In this month’s update, important information about Turkey, Denmark, the Netherlands, Singapore, Thailand and the United Kingdom.
New data protection law
Dedicated data protection and privacy legislation has been introduced in Turkey for the first time in the form of the Data Protection Law which came into force on 7 April 2016. This legislation is based on the EU Data Protection Directive.
The Data Protection Law is being introduced in stages with the following milestone dates:
- April 7, 2016: the rules on data processing for new data start to apply (subject to certain transition periods)
- October 7, 2016: the Data Protection Board will be established and will supervise the establishment of a public Data Controllers Registry. Companies will need to comply with rules relating to the transfer of personal data to third parties and abroad. Sanctions for failure to comply with the data protection rules will come into force.
- April 7, 2017: secondary legislation will be in force by this date, setting out further information about process and procedure for compliance. Individuals have until this date to elect to withdraw consent to the use of personal data, failing which it will automatically be deemed to be complaint with the legislation.
- April 7, 2018: deadline for data collectors to ensure that data collected before 7 April 2016 is now compliant with the Data Protection Law; any remaining non-compliant data will be required to be deleted or anonymized.
Key features of the new legislation are as follows:
- “Explicit consent” must now be obtained before any form of personal data processing takes place; this is consent that is freely given, informed and specific. Explicit consent will not be required in a number of exceptional cases, such as where there is a legal obligation to process data (for example, for tax purposes) or where processing is needed in order for a contract to which an employee is party to be executed or performed.
- Transfer of personal data abroad will require explicit consent. In addition, if the receiving country has inadequate data protection legislation, the data controller in Turkey and the data controller in the receiving country will be required to enter into a written agreement to be approved by the Data Protection Board to ensure that sufficient protection is in place for the data. Should the Data Protection Board consider that the data transfer might seriously harm the interests of the individual or of Turkey, it may veto the transfer.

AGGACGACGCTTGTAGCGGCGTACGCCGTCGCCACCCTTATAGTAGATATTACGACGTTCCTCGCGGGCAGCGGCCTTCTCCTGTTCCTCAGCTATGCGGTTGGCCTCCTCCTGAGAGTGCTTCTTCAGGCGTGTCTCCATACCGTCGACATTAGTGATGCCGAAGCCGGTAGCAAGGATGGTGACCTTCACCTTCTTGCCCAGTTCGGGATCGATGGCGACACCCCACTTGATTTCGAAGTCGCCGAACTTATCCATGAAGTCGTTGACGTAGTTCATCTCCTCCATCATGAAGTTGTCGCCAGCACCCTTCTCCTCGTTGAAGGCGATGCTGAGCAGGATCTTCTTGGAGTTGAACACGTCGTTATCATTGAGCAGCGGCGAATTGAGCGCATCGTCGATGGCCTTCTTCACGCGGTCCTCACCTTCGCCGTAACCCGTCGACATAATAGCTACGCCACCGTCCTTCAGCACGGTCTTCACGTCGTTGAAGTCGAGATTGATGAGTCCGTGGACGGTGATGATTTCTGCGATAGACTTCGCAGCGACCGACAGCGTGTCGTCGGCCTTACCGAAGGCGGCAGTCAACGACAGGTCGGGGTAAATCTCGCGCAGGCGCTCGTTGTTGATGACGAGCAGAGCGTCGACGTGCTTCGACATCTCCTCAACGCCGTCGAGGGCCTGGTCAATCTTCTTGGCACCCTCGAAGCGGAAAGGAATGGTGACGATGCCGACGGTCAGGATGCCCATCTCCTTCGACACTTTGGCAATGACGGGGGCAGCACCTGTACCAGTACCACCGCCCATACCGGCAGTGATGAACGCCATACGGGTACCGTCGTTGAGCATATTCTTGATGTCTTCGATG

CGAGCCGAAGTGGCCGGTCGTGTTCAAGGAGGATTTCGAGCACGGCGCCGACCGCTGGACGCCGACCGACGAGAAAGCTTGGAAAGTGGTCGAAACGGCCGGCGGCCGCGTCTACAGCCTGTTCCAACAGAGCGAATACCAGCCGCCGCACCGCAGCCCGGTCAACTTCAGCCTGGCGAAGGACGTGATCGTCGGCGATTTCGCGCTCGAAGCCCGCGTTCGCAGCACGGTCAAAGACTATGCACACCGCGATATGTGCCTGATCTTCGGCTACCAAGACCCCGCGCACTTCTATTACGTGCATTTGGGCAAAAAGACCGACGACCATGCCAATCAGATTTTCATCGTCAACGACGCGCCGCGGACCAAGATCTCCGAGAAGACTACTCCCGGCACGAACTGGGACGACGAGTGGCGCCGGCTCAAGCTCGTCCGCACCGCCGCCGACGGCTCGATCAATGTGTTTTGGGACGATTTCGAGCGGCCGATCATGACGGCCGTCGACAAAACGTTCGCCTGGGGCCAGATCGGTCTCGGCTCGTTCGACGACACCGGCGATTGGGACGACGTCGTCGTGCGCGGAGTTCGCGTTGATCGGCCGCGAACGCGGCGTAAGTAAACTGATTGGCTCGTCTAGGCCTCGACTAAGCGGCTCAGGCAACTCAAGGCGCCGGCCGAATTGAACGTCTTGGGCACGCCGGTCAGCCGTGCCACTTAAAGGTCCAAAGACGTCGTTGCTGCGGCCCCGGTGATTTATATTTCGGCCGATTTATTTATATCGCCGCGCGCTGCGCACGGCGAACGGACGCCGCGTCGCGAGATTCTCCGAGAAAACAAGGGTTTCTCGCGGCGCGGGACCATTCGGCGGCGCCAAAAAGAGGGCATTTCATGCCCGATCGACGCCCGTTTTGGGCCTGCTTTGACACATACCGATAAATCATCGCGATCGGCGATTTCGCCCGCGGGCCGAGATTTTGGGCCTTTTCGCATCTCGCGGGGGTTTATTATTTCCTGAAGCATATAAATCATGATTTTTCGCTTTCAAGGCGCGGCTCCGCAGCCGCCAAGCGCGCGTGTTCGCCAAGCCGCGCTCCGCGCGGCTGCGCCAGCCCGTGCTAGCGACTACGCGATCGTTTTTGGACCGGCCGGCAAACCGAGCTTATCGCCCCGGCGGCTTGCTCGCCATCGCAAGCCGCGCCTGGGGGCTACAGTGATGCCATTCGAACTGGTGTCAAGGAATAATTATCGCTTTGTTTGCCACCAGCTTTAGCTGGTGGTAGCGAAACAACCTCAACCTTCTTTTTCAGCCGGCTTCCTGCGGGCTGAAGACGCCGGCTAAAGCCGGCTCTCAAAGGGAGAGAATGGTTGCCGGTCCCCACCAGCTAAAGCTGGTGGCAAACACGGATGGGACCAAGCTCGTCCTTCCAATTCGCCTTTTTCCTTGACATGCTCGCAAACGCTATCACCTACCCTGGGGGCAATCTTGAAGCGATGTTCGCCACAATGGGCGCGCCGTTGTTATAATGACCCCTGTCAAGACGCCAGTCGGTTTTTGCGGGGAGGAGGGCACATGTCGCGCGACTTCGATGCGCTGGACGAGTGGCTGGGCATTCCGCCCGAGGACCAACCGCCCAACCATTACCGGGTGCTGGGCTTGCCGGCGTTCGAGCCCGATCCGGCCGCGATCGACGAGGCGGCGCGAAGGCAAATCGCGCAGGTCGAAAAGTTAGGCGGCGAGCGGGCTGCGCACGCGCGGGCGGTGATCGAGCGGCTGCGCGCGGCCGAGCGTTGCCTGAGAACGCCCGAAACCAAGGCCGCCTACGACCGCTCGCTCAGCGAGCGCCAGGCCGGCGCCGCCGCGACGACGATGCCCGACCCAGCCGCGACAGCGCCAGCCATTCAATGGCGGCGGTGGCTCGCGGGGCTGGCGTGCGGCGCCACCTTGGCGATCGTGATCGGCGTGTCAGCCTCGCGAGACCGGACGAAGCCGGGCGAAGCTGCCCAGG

- The individual will have the right to apply to the data controller for information about the use and processing of his or her personal data and ultimately may demand that it is either modified if incorrect or deleted altogether. Such information must be provided by the data controller as soon as possible or within 30 days, depending on the application itself. Any individual who has suffered as a result of unlawful data processing will be eligible for compensation provided by the data controller.
- Greater governance means that data controllers will need to register on the Data Controller Registry before they start processing data. In addition, data controllers and data processors will need to implement systems and processes to ensure full data security and to prevent unlawful access to personal data. If there is a breach, data controllers will be required to notify the Data Protection Board.
- Fines of up to TRY1,000,000 and prison sentences up to a maximum of 4 years may be imposed by the Data Protection Board.
These changes will have wide-reaching implications for companies operating in Turkey and it is advised that all systems, policies and processes for dealing with personal data are critically reviewed with the new legislation in mind. We anticipate that most aspects of the operation of share plans will require explicit consent before personal data may be processed and, for global plans, consideration will need to be given to the requirements for the transfer of personal data outside Turkey.
New draft bill offering a favorable tax treatment to employee share programs